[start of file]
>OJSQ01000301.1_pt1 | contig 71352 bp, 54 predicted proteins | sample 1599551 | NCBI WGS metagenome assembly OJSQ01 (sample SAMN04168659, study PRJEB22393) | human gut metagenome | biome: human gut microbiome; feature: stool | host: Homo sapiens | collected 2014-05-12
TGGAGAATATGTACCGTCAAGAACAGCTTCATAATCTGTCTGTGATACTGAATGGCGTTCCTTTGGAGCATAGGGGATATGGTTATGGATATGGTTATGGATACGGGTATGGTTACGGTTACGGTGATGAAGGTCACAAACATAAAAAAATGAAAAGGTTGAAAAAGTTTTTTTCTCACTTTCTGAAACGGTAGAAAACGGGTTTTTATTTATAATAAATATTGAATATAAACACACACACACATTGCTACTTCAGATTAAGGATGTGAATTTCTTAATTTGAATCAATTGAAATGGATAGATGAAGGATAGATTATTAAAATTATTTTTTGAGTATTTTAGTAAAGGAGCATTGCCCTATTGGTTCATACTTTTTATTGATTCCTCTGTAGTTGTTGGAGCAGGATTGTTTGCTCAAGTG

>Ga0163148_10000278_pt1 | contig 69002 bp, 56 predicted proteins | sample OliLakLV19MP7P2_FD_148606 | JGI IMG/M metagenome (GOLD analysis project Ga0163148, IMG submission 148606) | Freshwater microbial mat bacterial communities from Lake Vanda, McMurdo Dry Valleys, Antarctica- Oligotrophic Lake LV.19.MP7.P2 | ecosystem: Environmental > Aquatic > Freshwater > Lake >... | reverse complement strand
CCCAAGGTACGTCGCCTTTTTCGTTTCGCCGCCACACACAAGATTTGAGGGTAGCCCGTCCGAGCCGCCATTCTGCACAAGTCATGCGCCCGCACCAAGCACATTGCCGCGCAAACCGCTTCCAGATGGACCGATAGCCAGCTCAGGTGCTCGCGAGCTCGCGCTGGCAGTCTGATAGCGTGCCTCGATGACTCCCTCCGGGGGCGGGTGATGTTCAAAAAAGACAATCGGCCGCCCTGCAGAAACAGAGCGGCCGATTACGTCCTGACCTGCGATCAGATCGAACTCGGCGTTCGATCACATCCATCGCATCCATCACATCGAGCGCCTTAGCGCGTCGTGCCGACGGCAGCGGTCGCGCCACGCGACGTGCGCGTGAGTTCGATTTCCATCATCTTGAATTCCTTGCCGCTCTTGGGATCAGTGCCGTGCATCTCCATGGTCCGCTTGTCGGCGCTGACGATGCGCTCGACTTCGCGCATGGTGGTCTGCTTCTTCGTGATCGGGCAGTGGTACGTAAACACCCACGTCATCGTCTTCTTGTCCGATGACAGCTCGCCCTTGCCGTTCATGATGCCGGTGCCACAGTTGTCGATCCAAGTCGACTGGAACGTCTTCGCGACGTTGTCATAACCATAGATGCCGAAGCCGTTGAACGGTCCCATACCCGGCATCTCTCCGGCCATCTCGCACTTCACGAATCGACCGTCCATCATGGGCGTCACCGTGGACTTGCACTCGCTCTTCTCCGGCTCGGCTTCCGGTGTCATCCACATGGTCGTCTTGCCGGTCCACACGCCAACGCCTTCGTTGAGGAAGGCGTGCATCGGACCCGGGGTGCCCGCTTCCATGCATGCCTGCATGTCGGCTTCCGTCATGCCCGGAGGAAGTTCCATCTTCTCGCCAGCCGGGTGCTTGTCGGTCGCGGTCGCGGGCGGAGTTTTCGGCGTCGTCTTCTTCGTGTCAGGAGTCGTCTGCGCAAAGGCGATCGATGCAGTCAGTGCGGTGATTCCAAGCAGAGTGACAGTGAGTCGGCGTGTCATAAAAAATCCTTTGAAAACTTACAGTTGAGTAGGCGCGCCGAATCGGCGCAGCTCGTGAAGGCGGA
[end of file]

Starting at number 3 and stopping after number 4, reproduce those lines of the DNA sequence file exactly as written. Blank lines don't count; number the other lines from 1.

>Ga0163148_10000278_pt1 | contig 69002 bp, 56 predicted proteins | sample OliLakLV19MP7P2_FD_148606 | JGI IMG/M metagenome (GOLD analysis project Ga0163148, IMG submission 148606) | Freshwater microbial mat bacterial communities from Lake Vanda, McMurdo Dry Valleys, Antarctica- Oligotrophic Lake LV.19.MP7.P2 | ecosystem: Environmental > Aquatic > Freshwater > Lake >... | reverse complement strand
CCCAAGGTACGTCGCCTTTTTCGTTTCGCCGCCACACACAAGATTTGAGGGTAGCCCGTCCGAGCCGCCATTCTGCACAAGTCATGCGCCCGCACCAAGCACATTGCCGCGCAAACCGCTTCCAGATGGACCGATAGCCAGCTCAGGTGCTCGCGAGCTCGCGCTGGCAGTCTGATAGCGTGCCTCGATGACTCCCTCCGGGGGCGGGTGATGTTCAAAAAAGACAATCGGCCGCCCTGCAGAAACAGAGCGGCCGATTACGTCCTGACCTGCGATCAGATCGAACTCGGCGTTCGATCACATCCATCGCATCCATCACATCGAGCGCCTTAGCGCGTCGTGCCGACGGCAGCGGTCGCGCCACGCGACGTGCGCGTGAGTTCGATTTCCATCATCTTGAATTCCTTGCCGCTCTTGGGATCAGTGCCGTGCATCTCCATGGTCCGCTTGTCGGCGCTGACGATGCGCTCGACTTCGCGCATGGTGGTCTGCTTCTTCGTGATCGGGCAGTGGTACGTAAACACCCACGTCATCGTCTTCTTGTCCGATGACAGCTCGCCCTTGCCGTTCATGATGCCGGTGCCACAGTTGTCGATCCAAGTCGACTGGAACGTCTTCGCGACGTTGTCATAACCATAGATGCCGAAGCCGTTGAACGGTCCCATACCCGGCATCTCTCCGGCCATCTCGCACTTCACGAATCGACCGTCCATCATGGGCGTCACCGTGGACTTGCACTCGCTCTTCTCCGGCTCGGCTTCCGGTGTCATCCACATGGTCGTCTTGCCGGTCCACACGCCAACGCCTTCGTTGAGGAAGGCGTGCATCGGACCCGGGGTGCCCGCTTCCATGCATGCCTGCATGTCGGCTTCCGTCATGCCCGGAGGAAGTTCCATCTTCTCGCCAGCCGGGTGCTTGTCGGTCGCGGTCGCGGGCGGAGTTTTCGGCGTCGTCTTCTTCGTGTCAGGAGTCGTCTGCGCAAAGGCGATCGATGCAGTCAGTGCGGTGATTCCAAGCAGAGTGACAGTGAGTCGGCGTGTCATAAAAAATCCTTTGAAAACTTACAGTTGAGTAGGCGCGCCGAATCGGCGCAGCTCGTGAAGGCGGA